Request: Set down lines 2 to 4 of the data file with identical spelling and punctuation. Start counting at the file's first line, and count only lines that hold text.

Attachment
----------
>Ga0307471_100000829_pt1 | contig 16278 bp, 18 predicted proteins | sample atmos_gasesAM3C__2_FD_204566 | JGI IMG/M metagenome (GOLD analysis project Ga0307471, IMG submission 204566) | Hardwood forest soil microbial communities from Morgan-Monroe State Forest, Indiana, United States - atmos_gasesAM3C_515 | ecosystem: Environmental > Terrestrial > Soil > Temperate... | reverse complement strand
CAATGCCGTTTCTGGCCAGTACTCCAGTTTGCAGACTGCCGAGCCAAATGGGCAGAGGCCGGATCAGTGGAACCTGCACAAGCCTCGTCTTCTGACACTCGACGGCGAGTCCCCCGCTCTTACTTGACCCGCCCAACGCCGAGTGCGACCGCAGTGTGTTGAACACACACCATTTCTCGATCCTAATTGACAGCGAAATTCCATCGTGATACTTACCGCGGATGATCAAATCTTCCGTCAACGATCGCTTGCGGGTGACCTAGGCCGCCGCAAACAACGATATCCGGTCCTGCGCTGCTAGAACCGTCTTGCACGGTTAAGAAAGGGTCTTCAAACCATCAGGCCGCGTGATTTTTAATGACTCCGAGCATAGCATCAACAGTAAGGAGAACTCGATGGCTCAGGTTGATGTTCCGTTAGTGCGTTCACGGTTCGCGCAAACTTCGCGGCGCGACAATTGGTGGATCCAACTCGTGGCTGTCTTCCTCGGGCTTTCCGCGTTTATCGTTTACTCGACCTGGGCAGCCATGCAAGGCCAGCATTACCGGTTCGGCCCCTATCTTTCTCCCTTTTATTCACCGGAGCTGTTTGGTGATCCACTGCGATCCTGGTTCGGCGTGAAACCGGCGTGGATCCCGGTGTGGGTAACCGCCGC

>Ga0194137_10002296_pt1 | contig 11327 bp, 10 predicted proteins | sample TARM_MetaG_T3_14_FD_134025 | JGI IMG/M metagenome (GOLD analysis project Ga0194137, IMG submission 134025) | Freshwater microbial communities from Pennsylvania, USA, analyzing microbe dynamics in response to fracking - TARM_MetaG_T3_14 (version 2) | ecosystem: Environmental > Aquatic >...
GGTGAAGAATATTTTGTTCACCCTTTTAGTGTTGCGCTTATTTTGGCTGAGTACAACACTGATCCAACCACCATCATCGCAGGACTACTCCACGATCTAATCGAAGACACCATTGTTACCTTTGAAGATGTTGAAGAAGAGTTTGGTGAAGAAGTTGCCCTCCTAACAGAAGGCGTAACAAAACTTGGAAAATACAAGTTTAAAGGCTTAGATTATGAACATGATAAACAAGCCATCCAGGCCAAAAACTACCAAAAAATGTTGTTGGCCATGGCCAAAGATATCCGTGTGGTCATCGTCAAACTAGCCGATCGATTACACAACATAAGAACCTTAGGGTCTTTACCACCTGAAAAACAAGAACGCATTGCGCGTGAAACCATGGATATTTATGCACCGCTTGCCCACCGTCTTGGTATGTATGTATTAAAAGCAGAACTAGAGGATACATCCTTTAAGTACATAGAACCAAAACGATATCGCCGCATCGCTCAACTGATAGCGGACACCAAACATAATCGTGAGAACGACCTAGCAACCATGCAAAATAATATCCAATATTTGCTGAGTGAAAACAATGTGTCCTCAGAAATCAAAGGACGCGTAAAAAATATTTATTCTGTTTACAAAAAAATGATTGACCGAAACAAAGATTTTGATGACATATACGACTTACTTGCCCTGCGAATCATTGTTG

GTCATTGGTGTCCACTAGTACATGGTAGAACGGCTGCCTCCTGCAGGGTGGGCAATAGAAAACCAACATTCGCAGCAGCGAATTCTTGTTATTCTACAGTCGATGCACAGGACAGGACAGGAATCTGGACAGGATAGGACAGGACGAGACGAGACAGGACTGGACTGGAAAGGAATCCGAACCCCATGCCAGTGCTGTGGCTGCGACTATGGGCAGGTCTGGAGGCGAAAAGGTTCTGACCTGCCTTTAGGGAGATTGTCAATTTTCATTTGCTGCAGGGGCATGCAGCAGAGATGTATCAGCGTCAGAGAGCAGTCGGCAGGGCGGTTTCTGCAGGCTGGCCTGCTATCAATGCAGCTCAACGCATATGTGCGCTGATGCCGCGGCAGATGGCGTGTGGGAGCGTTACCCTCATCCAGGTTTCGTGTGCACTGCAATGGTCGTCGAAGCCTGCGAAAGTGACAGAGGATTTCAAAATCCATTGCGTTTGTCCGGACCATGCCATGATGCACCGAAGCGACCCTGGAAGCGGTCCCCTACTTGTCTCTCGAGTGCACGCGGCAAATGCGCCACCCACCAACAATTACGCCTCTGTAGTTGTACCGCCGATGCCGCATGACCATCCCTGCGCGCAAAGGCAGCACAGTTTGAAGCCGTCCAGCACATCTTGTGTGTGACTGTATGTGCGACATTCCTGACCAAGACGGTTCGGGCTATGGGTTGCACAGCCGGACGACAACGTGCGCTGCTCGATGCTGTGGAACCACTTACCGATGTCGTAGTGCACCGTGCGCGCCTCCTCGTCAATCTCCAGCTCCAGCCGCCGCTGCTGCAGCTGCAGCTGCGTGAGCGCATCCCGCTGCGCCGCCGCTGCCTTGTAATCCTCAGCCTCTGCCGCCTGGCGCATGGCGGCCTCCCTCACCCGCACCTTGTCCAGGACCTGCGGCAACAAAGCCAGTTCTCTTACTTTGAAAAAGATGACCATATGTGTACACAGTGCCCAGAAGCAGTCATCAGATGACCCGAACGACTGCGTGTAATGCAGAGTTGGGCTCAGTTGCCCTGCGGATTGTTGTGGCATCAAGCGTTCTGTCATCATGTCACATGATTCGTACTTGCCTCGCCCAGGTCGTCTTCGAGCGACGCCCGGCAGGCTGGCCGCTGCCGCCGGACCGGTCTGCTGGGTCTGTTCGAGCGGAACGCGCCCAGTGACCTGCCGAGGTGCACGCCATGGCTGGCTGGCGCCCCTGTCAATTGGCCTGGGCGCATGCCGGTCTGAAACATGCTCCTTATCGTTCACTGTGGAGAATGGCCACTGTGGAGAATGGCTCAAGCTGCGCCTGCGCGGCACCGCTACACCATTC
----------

CAATGCCGTTTCTGGCCAGTACTCCAGTTTGCAGACTGCCGAGCCAAATGGGCAGAGGCCGGATCAGTGGAACCTGCACAAGCCTCGTCTTCTGACACTCGACGGCGAGTCCCCCGCTCTTACTTGACCCGCCCAACGCCGAGTGCGACCGCAGTGTGTTGAACACACACCATTTCTCGATCCTAATTGACAGCGAAATTCCATCGTGATACTTACCGCGGATGATCAAATCTTCCGTCAACGATCGCTTGCGGGTGACCTAGGCCGCCGCAAACAACGATATCCGGTCCTGCGCTGCTAGAACCGTCTTGCACGGTTAAGAAAGGGTCTTCAAACCATCAGGCCGCGTGATTTTTAATGACTCCGAGCATAGCATCAACAGTAAGGAGAACTCGATGGCTCAGGTTGATGTTCCGTTAGTGCGTTCACGGTTCGCGCAAACTTCGCGGCGCGACAATTGGTGGATCCAACTCGTGGCTGTCTTCCTCGGGCTTTCCGCGTTTATCGTTTACTCGACCTGGGCAGCCATGCAAGGCCAGCATTACCGGTTCGGCCCCTATCTTTCTCCCTTTTATTCACCGGAGCTGTTTGGTGATCCACTGCGATCCTGGTTCGGCGTGAAACCGGCGTGGATCCCGGTGTGGGTAACCGCCGC

>Ga0194137_10002296_pt1 | contig 11327 bp, 10 predicted proteins | sample TARM_MetaG_T3_14_FD_134025 | JGI IMG/M metagenome (GOLD analysis project Ga0194137, IMG submission 134025) | Freshwater microbial communities from Pennsylvania, USA, analyzing microbe dynamics in response to fracking - TARM_MetaG_T3_14 (version 2) | ecosystem: Environmental > Aquatic >...
GGTGAAGAATATTTTGTTCACCCTTTTAGTGTTGCGCTTATTTTGGCTGAGTACAACACTGATCCAACCACCATCATCGCAGGACTACTCCACGATCTAATCGAAGACACCATTGTTACCTTTGAAGATGTTGAAGAAGAGTTTGGTGAAGAAGTTGCCCTCCTAACAGAAGGCGTAACAAAACTTGGAAAATACAAGTTTAAAGGCTTAGATTATGAACATGATAAACAAGCCATCCAGGCCAAAAACTACCAAAAAATGTTGTTGGCCATGGCCAAAGATATCCGTGTGGTCATCGTCAAACTAGCCGATCGATTACACAACATAAGAACCTTAGGGTCTTTACCACCTGAAAAACAAGAACGCATTGCGCGTGAAACCATGGATATTTATGCACCGCTTGCCCACCGTCTTGGTATGTATGTATTAAAAGCAGAACTAGAGGATACATCCTTTAAGTACATAGAACCAAAACGATATCGCCGCATCGCTCAACTGATAGCGGACACCAAACATAATCGTGAGAACGACCTAGCAACCATGCAAAATAATATCCAATATTTGCTGAGTGAAAACAATGTGTCCTCAGAAATCAAAGGACGCGTAAAAAATATTTATTCTGTTTACAAAAAAATGATTGACCGAAACAAAGATTTTGATGACATATACGACTTACTTGCCCTGCGAATCATTGTTG